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Canadian Prime Minister Stephen Harper, front centre, poses for a group photo with the Cabinet announced during a ceremony at Rideau Hall in Ottawa on Monday, July 15, 2013. (Adrian Wyld/THE CANADIAN PRESS)
Canadian Prime Minister Stephen Harper, front centre, poses for a group photo with the Cabinet announced during a ceremony at Rideau Hall in Ottawa on Monday, July 15, 2013. (Adrian Wyld/THE CANADIAN PRESS)

Bob Rae

Bob Rae: With shuffle, the Harper Revolution continues its slow, steady crawl Add to ...

The predictable clichés aside – “shuffling chairs on the Titanic,” “the fish rots from the head, and they didn't touch the head,” et cetera – the midterm cabinet shuffle merits a closer look.

Prime Minister Stephen Harper has confirmed a couple of things. The leader of a party and movement dedicated to “smaller government” has an old-fashioned pol’s love for the elephantine: Ministers of state galore, all equipped with salaries, cars, drivers and extra staff. The shuffle continues the Harper tradition of big, bulky and multi-titled cabinets. From an organisational perspective, there is nothing lean, small or focused about this bunch. It's hard to preach restraint from such a lavish pulpit.

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A big, diffuse cabinet actually permits Mr. Harper to continue to exercise maximum control, although it must be said that Nigel Wright’s departure as chief of staff has left a gap that a dedicated loyalist like Ray Novak simply can’t fill. To keep the kind of control and direction Mr. Harper obviously wants requires talent at the centre, talent that goes beyond loyalty. Ministers and MPs need to respect as well as fear the direction from the centre. Mr Wright had that until his demise, and Mr Harper’s PMO lacks a real intellectual leader.

Also notable are the ministers who didn't change: Jim Flaherty, Tony Clement, Edward Fast, Joe Oliver, John Baird, and Bernard Valcourt in the increasingly difficult Aboriginal Affairs portfolio. The economic direction and message of the government won’t change, and its direction will be maintained. James Moore will get a crack at a senior economic ministry and will deal with telecom and competition issues. Kevin Sorenson is a well-liked MP and committee chair whose loyalty has been rewarded once Ted Menzies announced he wasn't running again. And James Rajotte, the effective and more independent-minded MP from Edmonton, has been overlooked again.

The command structures of any cabinet are Finance and Treasury Board, and there’s no change there. The only thing that would lead to change would be a turn in Mr. Flaherty’s health, or Mr. Clement somehow feeling the whiff of a draft for him to take over the Ontario Progressive Conservative party. Mr. Flaherty insists he is well, and so does Tim Hudak.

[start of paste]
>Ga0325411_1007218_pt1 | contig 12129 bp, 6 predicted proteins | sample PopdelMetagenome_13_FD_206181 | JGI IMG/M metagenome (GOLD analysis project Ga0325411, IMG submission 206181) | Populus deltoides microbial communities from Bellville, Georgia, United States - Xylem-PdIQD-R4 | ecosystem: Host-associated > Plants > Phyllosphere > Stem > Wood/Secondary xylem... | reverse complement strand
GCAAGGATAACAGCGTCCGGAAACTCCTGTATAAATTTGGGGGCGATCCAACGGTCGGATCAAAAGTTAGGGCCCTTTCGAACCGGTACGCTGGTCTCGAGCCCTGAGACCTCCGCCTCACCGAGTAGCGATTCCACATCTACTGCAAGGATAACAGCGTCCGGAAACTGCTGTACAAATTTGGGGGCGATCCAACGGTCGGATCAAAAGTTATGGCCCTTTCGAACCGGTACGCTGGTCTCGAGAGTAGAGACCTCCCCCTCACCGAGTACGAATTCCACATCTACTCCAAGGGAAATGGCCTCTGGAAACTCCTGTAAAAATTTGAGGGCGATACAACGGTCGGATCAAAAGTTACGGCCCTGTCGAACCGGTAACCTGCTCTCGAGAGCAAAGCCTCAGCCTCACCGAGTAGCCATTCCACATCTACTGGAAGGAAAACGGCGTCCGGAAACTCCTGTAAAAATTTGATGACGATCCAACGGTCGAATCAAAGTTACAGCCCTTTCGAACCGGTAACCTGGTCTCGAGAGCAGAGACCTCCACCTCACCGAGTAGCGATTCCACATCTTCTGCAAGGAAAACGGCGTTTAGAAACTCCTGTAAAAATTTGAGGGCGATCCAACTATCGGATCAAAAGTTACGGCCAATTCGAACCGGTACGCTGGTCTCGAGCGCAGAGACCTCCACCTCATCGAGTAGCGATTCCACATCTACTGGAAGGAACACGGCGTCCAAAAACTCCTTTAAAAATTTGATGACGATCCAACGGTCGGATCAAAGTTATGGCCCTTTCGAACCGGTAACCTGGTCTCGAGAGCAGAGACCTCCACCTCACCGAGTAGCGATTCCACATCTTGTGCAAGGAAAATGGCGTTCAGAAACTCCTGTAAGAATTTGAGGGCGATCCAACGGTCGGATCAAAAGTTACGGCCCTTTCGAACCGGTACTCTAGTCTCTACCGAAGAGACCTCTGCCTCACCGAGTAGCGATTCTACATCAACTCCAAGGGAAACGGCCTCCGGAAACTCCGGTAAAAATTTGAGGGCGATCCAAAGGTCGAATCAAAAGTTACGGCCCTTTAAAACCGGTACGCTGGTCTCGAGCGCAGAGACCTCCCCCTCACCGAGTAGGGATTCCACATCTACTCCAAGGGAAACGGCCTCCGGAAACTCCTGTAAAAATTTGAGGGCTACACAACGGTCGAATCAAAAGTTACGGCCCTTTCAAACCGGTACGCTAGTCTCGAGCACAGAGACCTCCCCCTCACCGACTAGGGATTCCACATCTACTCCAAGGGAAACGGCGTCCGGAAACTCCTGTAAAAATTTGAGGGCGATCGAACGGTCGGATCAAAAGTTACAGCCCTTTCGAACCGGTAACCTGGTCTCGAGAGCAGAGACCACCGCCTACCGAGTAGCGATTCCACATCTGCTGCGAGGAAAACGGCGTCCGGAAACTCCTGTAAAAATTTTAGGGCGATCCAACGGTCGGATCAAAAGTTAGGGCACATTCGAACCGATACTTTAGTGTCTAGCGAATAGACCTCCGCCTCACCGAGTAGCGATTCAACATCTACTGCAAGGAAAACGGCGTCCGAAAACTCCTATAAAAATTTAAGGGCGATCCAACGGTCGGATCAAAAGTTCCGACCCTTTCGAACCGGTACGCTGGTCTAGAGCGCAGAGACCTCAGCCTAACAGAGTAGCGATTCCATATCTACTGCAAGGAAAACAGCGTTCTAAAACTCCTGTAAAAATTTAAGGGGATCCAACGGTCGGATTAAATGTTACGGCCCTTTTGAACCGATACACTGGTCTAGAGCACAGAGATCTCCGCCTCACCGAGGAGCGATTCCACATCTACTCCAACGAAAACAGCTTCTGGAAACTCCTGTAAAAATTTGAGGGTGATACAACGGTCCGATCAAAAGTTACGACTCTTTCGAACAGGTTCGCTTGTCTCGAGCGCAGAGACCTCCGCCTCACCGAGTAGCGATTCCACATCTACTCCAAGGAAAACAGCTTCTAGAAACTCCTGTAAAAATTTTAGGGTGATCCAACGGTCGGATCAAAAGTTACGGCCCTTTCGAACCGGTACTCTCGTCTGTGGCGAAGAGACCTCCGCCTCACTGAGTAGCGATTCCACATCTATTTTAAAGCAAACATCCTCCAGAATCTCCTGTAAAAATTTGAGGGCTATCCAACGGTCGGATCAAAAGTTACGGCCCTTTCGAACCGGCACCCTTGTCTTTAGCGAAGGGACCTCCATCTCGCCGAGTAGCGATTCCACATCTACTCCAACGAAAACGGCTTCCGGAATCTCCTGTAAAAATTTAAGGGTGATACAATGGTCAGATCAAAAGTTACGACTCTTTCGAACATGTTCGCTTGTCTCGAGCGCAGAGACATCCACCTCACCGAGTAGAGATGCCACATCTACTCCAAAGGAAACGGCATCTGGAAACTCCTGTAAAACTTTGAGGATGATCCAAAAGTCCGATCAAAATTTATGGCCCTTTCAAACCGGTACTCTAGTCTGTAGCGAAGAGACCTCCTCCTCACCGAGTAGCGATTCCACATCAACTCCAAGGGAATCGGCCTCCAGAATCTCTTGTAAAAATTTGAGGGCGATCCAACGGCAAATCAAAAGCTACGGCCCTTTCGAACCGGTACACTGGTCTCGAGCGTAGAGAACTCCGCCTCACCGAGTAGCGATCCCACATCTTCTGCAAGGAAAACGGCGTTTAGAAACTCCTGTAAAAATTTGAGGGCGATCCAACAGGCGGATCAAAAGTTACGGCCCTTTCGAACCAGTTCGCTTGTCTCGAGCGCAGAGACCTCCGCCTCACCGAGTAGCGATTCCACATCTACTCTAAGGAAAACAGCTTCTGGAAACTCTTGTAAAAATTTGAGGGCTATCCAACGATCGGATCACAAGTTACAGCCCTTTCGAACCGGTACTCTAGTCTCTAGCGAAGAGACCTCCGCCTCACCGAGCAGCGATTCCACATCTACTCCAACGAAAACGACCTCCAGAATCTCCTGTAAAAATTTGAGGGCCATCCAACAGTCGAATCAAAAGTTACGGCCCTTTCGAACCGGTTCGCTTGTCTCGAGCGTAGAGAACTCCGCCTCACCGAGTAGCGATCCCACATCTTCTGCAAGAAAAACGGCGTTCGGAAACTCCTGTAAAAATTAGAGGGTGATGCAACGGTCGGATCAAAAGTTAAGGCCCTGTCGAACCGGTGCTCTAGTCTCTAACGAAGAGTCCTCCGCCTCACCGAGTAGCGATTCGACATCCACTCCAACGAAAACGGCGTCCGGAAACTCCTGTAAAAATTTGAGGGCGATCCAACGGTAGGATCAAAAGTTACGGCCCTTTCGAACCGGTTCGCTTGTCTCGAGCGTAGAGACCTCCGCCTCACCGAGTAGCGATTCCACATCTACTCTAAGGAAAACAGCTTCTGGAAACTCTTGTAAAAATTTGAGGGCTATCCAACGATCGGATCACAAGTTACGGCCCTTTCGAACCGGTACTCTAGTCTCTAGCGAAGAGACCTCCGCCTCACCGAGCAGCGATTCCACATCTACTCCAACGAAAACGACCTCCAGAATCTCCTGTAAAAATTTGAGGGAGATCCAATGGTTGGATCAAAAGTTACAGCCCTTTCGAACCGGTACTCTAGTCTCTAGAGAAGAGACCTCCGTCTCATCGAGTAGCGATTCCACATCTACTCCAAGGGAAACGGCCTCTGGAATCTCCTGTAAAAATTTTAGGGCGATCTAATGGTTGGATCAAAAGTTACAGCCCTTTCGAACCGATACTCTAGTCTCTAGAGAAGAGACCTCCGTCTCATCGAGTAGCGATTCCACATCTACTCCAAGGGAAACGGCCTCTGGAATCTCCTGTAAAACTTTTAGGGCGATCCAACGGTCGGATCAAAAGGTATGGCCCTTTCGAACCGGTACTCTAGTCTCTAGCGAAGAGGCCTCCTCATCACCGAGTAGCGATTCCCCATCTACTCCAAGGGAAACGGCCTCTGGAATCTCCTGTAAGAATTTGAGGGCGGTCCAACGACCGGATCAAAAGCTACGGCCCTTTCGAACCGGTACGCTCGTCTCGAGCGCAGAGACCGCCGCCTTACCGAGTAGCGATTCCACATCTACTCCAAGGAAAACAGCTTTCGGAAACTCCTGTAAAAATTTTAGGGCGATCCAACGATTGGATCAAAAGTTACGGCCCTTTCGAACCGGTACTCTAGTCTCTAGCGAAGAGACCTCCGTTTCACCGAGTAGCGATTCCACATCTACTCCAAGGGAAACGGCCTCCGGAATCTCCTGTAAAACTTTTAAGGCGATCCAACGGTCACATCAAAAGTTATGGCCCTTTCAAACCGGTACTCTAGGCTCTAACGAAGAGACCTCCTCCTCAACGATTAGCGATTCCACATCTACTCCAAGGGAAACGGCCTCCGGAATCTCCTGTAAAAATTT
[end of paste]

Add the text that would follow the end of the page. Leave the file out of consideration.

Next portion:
John Baird held off the rumours about Jason Kenney taking over. Mr. Baird likes his job at Foreign Affairs, and Mr. Kenney’s ill-concealed ambition might have worked against him. He turned Citizenship and Immigration into a highly political portfolio, and had his finger in a number of foreign-affairs pies. His wings have been clipped. He will be staying home, but still taking on a huge task at the catch-all Human Resources and Skills Development Canada. He will throw himself into the job with gusto once he's recovered from Mr. Baird’s victory.

The switch between Peter Mackay and Rob Nicholson solved two problems. The Defence portfolio is less about building morale and spending money nowadays than it is about managing expectations down. Rob Nicholson is not so much a big-picture guy as he is a dedicated stickler for detail. Rest assured: expectations will go down. Mr. Mackay will now get to dispense the patronage that everyone understands: naming judges. Once a Crown Attorney himself, he knows the challenges, and he also knows that Defence is no longer going to be as much fun.

So, size confirmed, continuity assured, and some gnawing ambitions both deterred and encouraged. There is nothing more difficult to manage than a minister removed in mid-term. Peter Kent and Gary Goodyear will pledge eternal loyalty but won’t be happy campers. And those who thought they should be in and aren’t will continue to deal with their mood swings.

The new arrivals are Mr. Harper’s effort to show that he has lots of talent waiting to be rewarded. Much will be made of the number of women in the cabinet.  But they are hardly being given a huge place at the economic table.

There are no huge surprises here, and no indication that Mr. Harper was prepared to take any risks, or give a major new responsibility to someone in whose talent and judgment he had confidence.

And for those who think that we are about to see a kinder, gentler, less partisan tone only need consider the elevation of Pierre Polievre as the new Minister of Democratic Reform. Mr. Polievre is without question the mean-spirited Master of the Message. And Peter Van Loan's staying on as House Leader is a guarantee that the closure machine will continue chewing through the opposition.

Mr. Harper has concluded that his government needs to give some new people a chance, but that he is not at any great risk. He thinks steadiness of economic management will be a key argument in the next election, and that the team he has will give him the backing he needs. Those who continue to argue that Mr. Harper is contemplating retirement before the next election will have difficulty reading any such thing into this mid-term change. For all the tweets and rumors as to when the shuffle would be, and who would be affected, there’s less change afoot that you might think. The Harper Revolution continues its slow, steady crawl.

Bob Rae is a member of Parliament, and former interim Liberal leader and NDP Premier of Ontario.

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